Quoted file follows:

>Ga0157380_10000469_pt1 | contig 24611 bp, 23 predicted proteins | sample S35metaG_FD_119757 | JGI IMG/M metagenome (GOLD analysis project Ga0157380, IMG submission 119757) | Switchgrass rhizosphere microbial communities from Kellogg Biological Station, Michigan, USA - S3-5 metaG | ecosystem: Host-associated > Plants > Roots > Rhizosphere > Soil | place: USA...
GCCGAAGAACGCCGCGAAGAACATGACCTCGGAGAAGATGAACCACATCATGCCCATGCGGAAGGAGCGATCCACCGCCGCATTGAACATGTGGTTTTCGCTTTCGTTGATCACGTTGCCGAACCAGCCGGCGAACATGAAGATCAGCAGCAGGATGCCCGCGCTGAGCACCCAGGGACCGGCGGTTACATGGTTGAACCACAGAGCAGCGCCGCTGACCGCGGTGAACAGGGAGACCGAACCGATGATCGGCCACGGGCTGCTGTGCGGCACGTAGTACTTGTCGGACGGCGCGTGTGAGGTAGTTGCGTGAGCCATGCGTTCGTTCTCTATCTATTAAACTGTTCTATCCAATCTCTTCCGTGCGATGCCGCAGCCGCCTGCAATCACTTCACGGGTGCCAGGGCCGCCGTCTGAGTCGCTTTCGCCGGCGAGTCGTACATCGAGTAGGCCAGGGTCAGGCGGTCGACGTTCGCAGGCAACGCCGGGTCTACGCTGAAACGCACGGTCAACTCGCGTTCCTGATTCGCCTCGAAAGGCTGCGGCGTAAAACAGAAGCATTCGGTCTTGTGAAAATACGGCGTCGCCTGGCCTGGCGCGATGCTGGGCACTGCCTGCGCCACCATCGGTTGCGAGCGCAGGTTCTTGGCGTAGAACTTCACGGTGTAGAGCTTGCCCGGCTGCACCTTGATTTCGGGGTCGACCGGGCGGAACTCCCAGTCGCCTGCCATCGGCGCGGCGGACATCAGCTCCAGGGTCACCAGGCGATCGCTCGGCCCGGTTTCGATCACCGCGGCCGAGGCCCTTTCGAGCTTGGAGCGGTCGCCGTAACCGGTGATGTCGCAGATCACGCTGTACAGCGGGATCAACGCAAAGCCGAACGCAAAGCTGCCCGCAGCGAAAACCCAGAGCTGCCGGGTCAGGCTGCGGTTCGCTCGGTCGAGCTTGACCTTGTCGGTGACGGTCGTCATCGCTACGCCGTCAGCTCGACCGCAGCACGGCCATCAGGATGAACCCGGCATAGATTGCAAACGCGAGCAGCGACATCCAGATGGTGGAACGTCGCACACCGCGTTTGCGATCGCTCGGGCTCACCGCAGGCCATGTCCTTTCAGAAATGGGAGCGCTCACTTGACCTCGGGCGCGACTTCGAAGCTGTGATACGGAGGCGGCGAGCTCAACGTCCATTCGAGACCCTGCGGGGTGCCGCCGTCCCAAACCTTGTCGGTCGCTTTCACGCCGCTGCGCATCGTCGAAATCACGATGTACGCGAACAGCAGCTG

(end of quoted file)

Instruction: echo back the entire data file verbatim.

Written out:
>Ga0157380_10000469_pt1 | contig 24611 bp, 23 predicted proteins | sample S35metaG_FD_119757 | JGI IMG/M metagenome (GOLD analysis project Ga0157380, IMG submission 119757) | Switchgrass rhizosphere microbial communities from Kellogg Biological Station, Michigan, USA - S3-5 metaG | ecosystem: Host-associated > Plants > Roots > Rhizosphere > Soil | place: USA...
GCCGAAGAACGCCGCGAAGAACATGACCTCGGAGAAGATGAACCACATCATGCCCATGCGGAAGGAGCGATCCACCGCCGCATTGAACATGTGGTTTTCGCTTTCGTTGATCACGTTGCCGAACCAGCCGGCGAACATGAAGATCAGCAGCAGGATGCCCGCGCTGAGCACCCAGGGACCGGCGGTTACATGGTTGAACCACAGAGCAGCGCCGCTGACCGCGGTGAACAGGGAGACCGAACCGATGATCGGCCACGGGCTGCTGTGCGGCACGTAGTACTTGTCGGACGGCGCGTGTGAGGTAGTTGCGTGAGCCATGCGTTCGTTCTCTATCTATTAAACTGTTCTATCCAATCTCTTCCGTGCGATGCCGCAGCCGCCTGCAATCACTTCACGGGTGCCAGGGCCGCCGTCTGAGTCGCTTTCGCCGGCGAGTCGTACATCGAGTAGGCCAGGGTCAGGCGGTCGACGTTCGCAGGCAACGCCGGGTCTACGCTGAAACGCACGGTCAACTCGCGTTCCTGATTCGCCTCGAAAGGCTGCGGCGTAAAACAGAAGCATTCGGTCTTGTGAAAATACGGCGTCGCCTGGCCTGGCGCGATGCTGGGCACTGCCTGCGCCACCATCGGTTGCGAGCGCAGGTTCTTGGCGTAGAACTTCACGGTGTAGAGCTTGCCCGGCTGCACCTTGATTTCGGGGTCGACCGGGCGGAACTCCCAGTCGCCTGCCATCGGCGCGGCGGACATCAGCTCCAGGGTCACCAGGCGATCGCTCGGCCCGGTTTCGATCACCGCGGCCGAGGCCCTTTCGAGCTTGGAGCGGTCGCCGTAACCGGTGATGTCGCAGATCACGCTGTACAGCGGGATCAACGCAAAGCCGAACGCAAAGCTGCCCGCAGCGAAAACCCAGAGCTGCCGGGTCAGGCTGCGGTTCGCTCGGTCGAGCTTGACCTTGTCGGTGACGGTCGTCATCGCTACGCCGTCAGCTCGACCGCAGCACGGCCATCAGGATGAACCCGGCATAGATTGCAAACGCGAGCAGCGACATCCAGATGGTGGAACGTCGCACACCGCGTTTGCGATCGCTCGGGCTCACCGCAGGCCATGTCCTTTCAGAAATGGGAGCGCTCACTTGACCTCGGGCGCGACTTCGAAGCTGTGATACGGAGGCGGCGAGCTCAACGTCCATTCGAGACCCTGCGGGGTGCCGCCGTCCCAAACCTTGTCGGTCGCTTTCACGCCGCTGCGCATCGTCGAAATCACGATGTACGCGAACAGCAGCTG